The increase in family breakdown is well documented; with around 42% of marriages ending in divorce and 23% of children now living in a single-parent homes. The dissolution of a marriage is often a very traumatic experience for the married couple who are going through the split and particularly for their children of all ages. The nuclear family unit will cease to exist as they all know it, and it usually takes considerable time to adjust to the disruption of their normal routine.
However, there are members of the family that also feel the pain of divorce. The function of a grandparent in a child’s life can be a very unique and significant one. Grandparents can offer a sense of security to children. So when parents separate, grandparents can often offer invaluable support both emotionally and practically.
However, some grandparents may experience isolation from their grandchildren when the parental relationship breaks down. They are unable to see their grandchildren, or things may become hostile towards grandparents from the other side of the family.
So what rights do grandparents have if they are blocked from seeing their grandchildren? It is always advised that all parties involved try to reach an amicable arrangement, perhaps with the help of another family member. Mediation can also be a useful place for parents and grandparents to create a solution with a trained third party.
If these negotiations still fail to produce a solution for the grandparents, a specialist family solicitor can provide experienced guidance. Having prior experience dealing with difficult family situations, they might be able to broker an agreement for contact or possibly advise on whether a submission for the right to see grandchildren should be made to the court.
The court can sort out permission for grandparents to spend time with their grandchildren. This is known as direct. A judge can recognise the importance of having grandparents have to play in the lives of children but the welfare of those children, often intrinsically linked with that of their parents, is their paramount concern.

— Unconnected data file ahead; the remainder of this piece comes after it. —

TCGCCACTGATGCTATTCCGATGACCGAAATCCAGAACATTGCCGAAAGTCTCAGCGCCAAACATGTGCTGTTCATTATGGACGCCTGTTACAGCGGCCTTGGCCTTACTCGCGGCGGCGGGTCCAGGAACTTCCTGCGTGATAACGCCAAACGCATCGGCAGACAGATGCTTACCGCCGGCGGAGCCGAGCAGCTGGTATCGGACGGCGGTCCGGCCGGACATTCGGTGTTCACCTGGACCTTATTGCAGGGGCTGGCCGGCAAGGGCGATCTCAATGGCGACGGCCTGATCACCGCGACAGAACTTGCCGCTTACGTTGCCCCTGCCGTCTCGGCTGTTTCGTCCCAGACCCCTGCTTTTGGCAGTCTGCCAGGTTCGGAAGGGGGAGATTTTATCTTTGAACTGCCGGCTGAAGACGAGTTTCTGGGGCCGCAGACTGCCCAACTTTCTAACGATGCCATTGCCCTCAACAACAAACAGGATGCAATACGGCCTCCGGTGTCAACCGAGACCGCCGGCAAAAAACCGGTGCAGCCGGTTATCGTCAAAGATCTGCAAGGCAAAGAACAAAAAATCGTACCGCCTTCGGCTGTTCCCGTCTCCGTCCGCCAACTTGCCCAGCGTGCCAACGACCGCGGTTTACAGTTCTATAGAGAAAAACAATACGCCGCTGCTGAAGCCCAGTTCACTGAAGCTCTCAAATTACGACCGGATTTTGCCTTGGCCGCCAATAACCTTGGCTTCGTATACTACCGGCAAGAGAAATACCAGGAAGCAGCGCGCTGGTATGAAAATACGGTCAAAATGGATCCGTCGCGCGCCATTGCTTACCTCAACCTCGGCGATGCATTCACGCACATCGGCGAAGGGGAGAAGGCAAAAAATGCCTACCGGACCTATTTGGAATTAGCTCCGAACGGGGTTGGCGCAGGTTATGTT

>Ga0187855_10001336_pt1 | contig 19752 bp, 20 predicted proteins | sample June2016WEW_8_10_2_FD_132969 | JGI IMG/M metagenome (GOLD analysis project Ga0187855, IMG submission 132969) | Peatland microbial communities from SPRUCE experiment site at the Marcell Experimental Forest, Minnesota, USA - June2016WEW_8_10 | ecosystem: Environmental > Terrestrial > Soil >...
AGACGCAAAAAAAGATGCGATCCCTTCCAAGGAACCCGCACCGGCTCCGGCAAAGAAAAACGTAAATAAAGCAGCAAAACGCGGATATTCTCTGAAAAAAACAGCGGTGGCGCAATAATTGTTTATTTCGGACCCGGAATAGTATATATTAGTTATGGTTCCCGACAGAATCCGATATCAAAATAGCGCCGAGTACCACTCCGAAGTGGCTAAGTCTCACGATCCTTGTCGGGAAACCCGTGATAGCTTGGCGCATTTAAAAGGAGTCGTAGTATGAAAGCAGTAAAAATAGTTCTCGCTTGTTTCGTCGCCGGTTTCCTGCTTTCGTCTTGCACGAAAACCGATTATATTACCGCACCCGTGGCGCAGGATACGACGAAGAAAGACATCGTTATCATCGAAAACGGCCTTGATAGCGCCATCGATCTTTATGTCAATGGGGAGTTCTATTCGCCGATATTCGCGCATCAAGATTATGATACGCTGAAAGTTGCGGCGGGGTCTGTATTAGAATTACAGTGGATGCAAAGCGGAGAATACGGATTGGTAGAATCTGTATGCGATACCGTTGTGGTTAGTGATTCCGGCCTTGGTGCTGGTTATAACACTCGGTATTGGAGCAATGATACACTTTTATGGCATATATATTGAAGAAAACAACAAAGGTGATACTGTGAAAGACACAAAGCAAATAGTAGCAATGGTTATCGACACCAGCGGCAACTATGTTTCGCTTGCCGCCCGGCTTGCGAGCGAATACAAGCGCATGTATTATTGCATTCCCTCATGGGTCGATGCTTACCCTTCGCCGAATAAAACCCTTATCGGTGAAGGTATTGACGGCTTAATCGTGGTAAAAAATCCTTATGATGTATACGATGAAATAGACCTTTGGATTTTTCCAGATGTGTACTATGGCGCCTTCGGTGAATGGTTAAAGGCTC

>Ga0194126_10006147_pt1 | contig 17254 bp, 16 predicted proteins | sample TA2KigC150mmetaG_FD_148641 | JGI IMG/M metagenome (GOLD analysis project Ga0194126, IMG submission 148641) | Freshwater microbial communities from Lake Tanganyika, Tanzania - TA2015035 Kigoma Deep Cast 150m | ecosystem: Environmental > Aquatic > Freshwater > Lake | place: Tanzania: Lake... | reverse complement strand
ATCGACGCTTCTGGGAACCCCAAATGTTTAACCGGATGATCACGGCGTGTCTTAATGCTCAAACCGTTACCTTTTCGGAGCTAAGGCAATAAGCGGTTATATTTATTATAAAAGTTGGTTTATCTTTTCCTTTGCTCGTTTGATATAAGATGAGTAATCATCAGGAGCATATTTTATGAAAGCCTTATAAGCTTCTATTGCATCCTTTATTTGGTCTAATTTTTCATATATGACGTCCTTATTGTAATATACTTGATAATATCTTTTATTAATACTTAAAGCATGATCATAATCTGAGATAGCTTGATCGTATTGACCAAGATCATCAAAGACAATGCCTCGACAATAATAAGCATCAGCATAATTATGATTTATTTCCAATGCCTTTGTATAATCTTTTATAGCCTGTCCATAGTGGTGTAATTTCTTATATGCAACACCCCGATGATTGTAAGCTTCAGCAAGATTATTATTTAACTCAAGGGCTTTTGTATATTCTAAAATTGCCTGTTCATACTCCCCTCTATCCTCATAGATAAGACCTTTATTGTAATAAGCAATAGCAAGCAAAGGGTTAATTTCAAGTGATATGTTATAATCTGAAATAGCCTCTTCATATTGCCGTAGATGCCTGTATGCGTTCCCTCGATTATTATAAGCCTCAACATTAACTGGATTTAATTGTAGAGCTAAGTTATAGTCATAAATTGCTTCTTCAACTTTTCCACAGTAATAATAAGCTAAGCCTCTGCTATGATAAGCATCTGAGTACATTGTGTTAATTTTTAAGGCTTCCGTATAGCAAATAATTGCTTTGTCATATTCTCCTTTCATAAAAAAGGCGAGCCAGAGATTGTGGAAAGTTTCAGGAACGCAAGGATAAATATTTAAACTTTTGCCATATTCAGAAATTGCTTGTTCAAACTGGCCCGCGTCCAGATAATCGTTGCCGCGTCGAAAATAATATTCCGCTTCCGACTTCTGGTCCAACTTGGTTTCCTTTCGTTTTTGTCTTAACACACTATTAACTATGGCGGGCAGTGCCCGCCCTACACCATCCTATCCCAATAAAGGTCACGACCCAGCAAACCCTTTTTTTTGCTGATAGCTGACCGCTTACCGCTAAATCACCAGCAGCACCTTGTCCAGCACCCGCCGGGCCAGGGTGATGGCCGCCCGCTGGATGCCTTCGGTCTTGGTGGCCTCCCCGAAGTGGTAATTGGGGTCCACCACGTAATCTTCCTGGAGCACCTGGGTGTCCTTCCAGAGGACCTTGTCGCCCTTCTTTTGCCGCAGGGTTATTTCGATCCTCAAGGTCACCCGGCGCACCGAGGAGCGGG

This is a highly emotional area of family law for the entire family. Consulting our specialist lawyers in our Altrincham offices is a great first step, and we can talk you through your options and help you to decide what is the best way to proceed. Please contact us on 0845 548 1007 for a free 20 minute consultation.
The 22 April 2014 is when the most noteworthy modifications to family law in recent memory have taken effect. This is when the new single Family Court was introduced and is also when the bulk of the requirements in the new Children and Families Act 2014 began.
The purpose for the changes is to make it simpler for individuals to gain access to the appropriate avenues of the justice system. A key change for the public is there will no longer be a need to determine in which court to make an application. All submissions will now be processed to the Family Court at one point of entry, which will then be assigned to the appropriate judge for consideration. In most cases, this will take place at the Designated Family Centre. If there are children involved in the case, more often than not it will take place local to where the children reside.
A major benefit of the new Family Court is it will mean consistency with the same judge. This is in stark contrast to how it was in the past, where different judges would be involved at varied points and some may have missed out on crucial information presented to a previous judge that could have a direct impact on the final judgement.
From a real-world point of view, some family court forms have been modified to mirror the modifications to the law, but we are told that courts could still consent to some previous forms of law for a regulated period during the transition.
The most note-worthy development introduced by the Children and Families Act 2014, is the institution of the presumption of parental involvement – an opinion preserved in law that it is in the best interest of a child’s to have a regular, ongoing association with both parents. There is no longer any notion of “residence” (where a child was to live) and “contact” (defining how much time a child should spend with the non-resident parent). These terms are superseded by an abridged “child arrangements order.”
Regardless of these apparent refreshing changes, separation is a very unnerving change in their own lives and the lives of their children. If you are in the process of separation or divorce and want to know how these changes could potentially affect you and your children, our specialist lawyers in our Altrincham offices can talk you through your options and help you to decide which option would be the right decision for your situation. Please contact us on 0845 548 1007 for a free 20 minute consultation.